- Offer tours of the workplace and facilitate introductions to team members.
- Organize name tags and/or uniforms for all volunteers.
- Ensure that your volunteers have a clear understanding of your nonprofit, event or organization’s mission and the goal in which they are helping you to achieve.
- Be clear in your expectations of the role including job description and responsibilities of volunteers.
- Conduct a health and safety briefing.
- Allow volunteers to ask questions.
4. Volunteer diversity in job roles
Diversity and inclusion for volunteer organizations is about the people, but also the types of work and the roles available.
Role variety is essential because different people will be attracted to various jobs based on their skills, interests, experience and capabilities.
So as you are putting together volunteer roles, consider offering a range of opportunities that include:
- Short term or long term commitment
- High or low time commitment, ie: two hours a month, or one day a week
- Physical labor or computer-based tasks
- Virtual or on-site opportunities
- Customer-facing or behind the scenes
- Outdoors or indoors
- Skilled roles or general roles.
Having a system in place for volunteers to try out different roles before they commit to their favorite is another great way to encourage volunteer diversity and boost retention. Offering volunteers additional training and professional development opportunities such as First Aid courses or leadership skills to equip them with skills that can benefit the volunteer themselves, your event or organization and the broader community.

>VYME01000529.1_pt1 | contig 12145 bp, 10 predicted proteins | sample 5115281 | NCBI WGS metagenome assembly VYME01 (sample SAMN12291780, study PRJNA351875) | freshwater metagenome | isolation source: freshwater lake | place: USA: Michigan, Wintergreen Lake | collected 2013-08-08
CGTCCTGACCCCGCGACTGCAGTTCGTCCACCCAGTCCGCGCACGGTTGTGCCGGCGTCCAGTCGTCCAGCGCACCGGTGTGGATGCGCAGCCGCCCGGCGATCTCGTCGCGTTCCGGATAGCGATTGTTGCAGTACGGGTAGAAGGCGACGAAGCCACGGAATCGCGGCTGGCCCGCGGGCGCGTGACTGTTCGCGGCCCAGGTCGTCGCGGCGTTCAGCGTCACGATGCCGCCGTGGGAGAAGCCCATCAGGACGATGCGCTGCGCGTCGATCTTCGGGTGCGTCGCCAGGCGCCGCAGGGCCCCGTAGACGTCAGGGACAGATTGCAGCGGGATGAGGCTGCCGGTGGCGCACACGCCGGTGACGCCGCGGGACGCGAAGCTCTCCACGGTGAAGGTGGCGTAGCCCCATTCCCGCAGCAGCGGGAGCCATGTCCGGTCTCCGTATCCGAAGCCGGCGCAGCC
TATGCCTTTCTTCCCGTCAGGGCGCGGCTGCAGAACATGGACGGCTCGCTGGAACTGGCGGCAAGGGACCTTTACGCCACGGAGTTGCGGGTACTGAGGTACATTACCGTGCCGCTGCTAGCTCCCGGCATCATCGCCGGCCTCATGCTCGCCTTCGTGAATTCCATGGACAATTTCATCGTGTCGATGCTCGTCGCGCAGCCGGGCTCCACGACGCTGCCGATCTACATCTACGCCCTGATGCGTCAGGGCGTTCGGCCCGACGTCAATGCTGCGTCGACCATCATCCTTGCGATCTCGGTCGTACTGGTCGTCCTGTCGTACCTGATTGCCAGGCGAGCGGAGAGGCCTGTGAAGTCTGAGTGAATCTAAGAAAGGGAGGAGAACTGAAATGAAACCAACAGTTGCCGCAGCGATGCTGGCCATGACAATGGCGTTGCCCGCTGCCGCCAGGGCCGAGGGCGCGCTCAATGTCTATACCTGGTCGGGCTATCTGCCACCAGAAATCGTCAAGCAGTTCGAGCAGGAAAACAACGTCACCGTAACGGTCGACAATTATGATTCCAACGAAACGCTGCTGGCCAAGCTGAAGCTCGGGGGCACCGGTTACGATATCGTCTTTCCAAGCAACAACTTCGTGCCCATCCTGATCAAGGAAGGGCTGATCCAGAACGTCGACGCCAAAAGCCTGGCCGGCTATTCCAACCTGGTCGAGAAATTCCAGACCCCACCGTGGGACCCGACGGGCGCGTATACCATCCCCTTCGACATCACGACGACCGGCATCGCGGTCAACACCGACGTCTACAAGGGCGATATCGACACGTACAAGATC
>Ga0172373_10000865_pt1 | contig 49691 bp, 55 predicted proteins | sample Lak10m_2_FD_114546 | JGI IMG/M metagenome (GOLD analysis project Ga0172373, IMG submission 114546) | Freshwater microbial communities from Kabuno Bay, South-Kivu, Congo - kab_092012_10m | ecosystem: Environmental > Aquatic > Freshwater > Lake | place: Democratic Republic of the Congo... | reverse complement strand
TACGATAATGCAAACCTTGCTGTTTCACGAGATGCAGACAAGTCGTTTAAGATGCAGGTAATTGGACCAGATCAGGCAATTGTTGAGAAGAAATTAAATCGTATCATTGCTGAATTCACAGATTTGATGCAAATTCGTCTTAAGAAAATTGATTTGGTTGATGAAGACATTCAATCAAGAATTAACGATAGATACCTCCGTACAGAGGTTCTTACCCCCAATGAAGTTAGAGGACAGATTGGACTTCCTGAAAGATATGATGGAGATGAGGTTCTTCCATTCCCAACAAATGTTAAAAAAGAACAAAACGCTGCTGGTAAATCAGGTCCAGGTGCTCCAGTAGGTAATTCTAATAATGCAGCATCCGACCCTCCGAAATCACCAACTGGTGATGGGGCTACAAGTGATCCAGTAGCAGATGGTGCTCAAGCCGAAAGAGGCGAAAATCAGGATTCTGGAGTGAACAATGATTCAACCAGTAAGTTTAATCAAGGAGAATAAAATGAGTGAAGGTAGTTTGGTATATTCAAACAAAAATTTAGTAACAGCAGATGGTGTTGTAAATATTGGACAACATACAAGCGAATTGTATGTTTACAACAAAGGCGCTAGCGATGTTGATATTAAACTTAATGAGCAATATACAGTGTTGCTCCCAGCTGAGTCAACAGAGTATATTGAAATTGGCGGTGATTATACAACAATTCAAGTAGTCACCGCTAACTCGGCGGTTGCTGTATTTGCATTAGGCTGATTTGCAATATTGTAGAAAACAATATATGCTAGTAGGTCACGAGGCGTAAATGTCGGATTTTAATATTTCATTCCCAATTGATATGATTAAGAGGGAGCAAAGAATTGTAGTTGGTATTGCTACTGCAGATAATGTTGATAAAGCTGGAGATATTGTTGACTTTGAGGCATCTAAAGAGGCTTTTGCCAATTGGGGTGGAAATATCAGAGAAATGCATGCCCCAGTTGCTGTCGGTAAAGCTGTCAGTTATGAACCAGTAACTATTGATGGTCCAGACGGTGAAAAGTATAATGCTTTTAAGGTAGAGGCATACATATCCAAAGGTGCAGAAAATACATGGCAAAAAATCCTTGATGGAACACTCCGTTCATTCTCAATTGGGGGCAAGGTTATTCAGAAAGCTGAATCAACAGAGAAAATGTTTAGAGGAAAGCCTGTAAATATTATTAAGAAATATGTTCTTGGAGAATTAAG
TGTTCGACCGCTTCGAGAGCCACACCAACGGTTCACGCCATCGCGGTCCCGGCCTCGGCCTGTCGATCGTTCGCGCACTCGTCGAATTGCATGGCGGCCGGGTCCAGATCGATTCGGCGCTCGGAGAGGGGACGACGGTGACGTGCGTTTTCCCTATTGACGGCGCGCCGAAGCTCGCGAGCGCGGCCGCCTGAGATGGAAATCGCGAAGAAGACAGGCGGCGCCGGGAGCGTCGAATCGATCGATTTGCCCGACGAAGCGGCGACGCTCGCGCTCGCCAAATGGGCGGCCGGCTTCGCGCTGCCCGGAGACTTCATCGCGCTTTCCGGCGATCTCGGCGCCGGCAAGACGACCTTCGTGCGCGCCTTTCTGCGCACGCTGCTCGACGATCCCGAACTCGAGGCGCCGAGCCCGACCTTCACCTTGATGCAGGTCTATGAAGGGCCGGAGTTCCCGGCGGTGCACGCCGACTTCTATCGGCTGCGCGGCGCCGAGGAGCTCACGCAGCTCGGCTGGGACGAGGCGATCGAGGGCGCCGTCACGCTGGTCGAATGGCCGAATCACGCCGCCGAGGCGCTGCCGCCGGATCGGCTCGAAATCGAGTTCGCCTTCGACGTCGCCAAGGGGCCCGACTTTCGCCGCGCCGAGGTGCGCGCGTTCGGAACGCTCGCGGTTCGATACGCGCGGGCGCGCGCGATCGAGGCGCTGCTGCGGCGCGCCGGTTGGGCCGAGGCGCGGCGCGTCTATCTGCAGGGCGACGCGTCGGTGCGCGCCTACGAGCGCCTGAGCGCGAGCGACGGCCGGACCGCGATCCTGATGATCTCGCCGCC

5. Practice inclusivity
Ultimately, for inclusive practice to be effective, everyone in an organization should have their rights and needs recognized and upheld.
This may include photos on your website of people that represent a diverse population, same-sex couples, different age groups and genders, which would show inclusivity.
On your registration form, you may include checkboxes for Female, Male and Non-binary, or ask people for their preferred pronoun.
Similarly, use open-ended questions and language that is gender-neutral. For example, terms such as ‘spouse’ and ‘partner’ as opposed to ‘husband’ or ‘wife’ avoid assumptions around a volunteer’s gender identity and/or sexuality.
If you have language-diverse volunteers, matching them with other volunteers who speak the same language, or setting up pages on your website in various languages are simple practices that can leave a lasting impact. In fact, Rosterfy’s simple and unique multi-language options allow administrators to select default language options with the click of a button, which volunteers will see reflected in not only their registration form but also their portal and in all subsequent emails and SMS.
We know technology can be a tool that can achieve inclusivity. After selecting Rosterfy as the volunteer management system for the Special Olympics, Senior Volunteer Manager Saurabh Mishra said, “Special Olympics World Games and National Games are such incredible events and, as we are committed to welcoming athletes and volunteers with diverse intellectual disabilities, I love that by utilizing Rosterfy we are making things simpler for our volunteers.”
6. Offer various rewards